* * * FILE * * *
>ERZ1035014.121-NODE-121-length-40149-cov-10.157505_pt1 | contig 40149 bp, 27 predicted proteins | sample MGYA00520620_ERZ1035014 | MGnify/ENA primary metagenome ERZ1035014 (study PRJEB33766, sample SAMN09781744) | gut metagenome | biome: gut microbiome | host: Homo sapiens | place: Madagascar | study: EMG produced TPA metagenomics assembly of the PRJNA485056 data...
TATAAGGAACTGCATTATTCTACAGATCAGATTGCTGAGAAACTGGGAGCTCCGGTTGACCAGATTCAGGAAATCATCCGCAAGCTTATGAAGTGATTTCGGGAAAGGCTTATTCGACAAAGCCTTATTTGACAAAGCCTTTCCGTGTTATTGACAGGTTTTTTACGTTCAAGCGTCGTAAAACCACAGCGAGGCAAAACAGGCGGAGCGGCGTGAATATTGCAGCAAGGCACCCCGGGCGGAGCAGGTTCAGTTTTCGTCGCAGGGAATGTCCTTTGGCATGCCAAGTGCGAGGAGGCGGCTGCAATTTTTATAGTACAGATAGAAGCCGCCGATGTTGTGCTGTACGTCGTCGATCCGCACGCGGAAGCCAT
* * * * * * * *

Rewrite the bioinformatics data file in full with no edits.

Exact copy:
>ERZ1035014.121-NODE-121-length-40149-cov-10.157505_pt1 | contig 40149 bp, 27 predicted proteins | sample MGYA00520620_ERZ1035014 | MGnify/ENA primary metagenome ERZ1035014 (study PRJEB33766, sample SAMN09781744) | gut metagenome | biome: gut microbiome | host: Homo sapiens | place: Madagascar | study: EMG produced TPA metagenomics assembly of the PRJNA485056 data...
TATAAGGAACTGCATTATTCTACAGATCAGATTGCTGAGAAACTGGGAGCTCCGGTTGACCAGATTCAGGAAATCATCCGCAAGCTTATGAAGTGATTTCGGGAAAGGCTTATTCGACAAAGCCTTATTTGACAAAGCCTTTCCGTGTTATTGACAGGTTTTTTACGTTCAAGCGTCGTAAAACCACAGCGAGGCAAAACAGGCGGAGCGGCGTGAATATTGCAGCAAGGCACCCCGGGCGGAGCAGGTTCAGTTTTCGTCGCAGGGAATGTCCTTTGGCATGCCAAGTGCGAGGAGGCGGCTGCAATTTTTATAGTACAGATAGAAGCCGCCGATGTTGTGCTGTACGTCGTCGATCCGCACGCGGAAGCCAT